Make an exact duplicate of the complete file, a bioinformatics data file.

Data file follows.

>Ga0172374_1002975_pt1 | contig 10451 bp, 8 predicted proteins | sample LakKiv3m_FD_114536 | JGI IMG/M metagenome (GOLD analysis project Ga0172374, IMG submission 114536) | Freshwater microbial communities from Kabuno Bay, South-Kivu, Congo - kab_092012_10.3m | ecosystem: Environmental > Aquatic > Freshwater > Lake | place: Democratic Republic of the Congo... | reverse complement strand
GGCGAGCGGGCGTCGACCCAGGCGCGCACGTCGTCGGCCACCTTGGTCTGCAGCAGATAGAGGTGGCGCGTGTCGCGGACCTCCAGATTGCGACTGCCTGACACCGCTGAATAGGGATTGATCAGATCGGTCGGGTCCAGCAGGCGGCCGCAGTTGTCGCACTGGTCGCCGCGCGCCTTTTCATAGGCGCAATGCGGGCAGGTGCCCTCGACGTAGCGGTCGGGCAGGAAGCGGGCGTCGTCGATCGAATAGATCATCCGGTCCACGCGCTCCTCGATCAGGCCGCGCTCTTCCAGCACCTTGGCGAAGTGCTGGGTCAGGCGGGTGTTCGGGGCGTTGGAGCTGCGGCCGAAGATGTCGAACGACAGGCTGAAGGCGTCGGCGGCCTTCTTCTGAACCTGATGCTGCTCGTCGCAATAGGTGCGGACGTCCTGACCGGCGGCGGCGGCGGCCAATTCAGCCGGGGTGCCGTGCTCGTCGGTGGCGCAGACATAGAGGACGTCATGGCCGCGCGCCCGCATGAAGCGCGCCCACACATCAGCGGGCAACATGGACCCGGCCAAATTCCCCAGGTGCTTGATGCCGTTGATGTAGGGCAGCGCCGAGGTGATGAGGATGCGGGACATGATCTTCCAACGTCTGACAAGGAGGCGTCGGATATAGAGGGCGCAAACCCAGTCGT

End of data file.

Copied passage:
>Ga0172374_1002975_pt1 | contig 10451 bp, 8 predicted proteins | sample LakKiv3m_FD_114536 | JGI IMG/M metagenome (GOLD analysis project Ga0172374, IMG submission 114536) | Freshwater microbial communities from Kabuno Bay, South-Kivu, Congo - kab_092012_10.3m | ecosystem: Environmental > Aquatic > Freshwater > Lake | place: Democratic Republic of the Congo... | reverse complement strand
GGCGAGCGGGCGTCGACCCAGGCGCGCACGTCGTCGGCCACCTTGGTCTGCAGCAGATAGAGGTGGCGCGTGTCGCGGACCTCCAGATTGCGACTGCCTGACACCGCTGAATAGGGATTGATCAGATCGGTCGGGTCCAGCAGGCGGCCGCAGTTGTCGCACTGGTCGCCGCGCGCCTTTTCATAGGCGCAATGCGGGCAGGTGCCCTCGACGTAGCGGTCGGGCAGGAAGCGGGCGTCGTCGATCGAATAGATCATCCGGTCCACGCGCTCCTCGATCAGGCCGCGCTCTTCCAGCACCTTGGCGAAGTGCTGGGTCAGGCGGGTGTTCGGGGCGTTGGAGCTGCGGCCGAAGATGTCGAACGACAGGCTGAAGGCGTCGGCGGCCTTCTTCTGAACCTGATGCTGCTCGTCGCAATAGGTGCGGACGTCCTGACCGGCGGCGGCGGCGGCCAATTCAGCCGGGGTGCCGTGCTCGTCGGTGGCGCAGACATAGAGGACGTCATGGCCGCGCGCCCGCATGAAGCGCGCCCACACATCAGCGGGCAACATGGACCCGGCCAAATTCCCCAGGTGCTTGATGCCGTTGATGTAGGGCAGCGCCGAGGTGATGAGGATGCGGGACATGATCTTCCAACGTCTGACAAGGAGGCGTCGGATATAGAGGGCGCAAACCCAGTCGT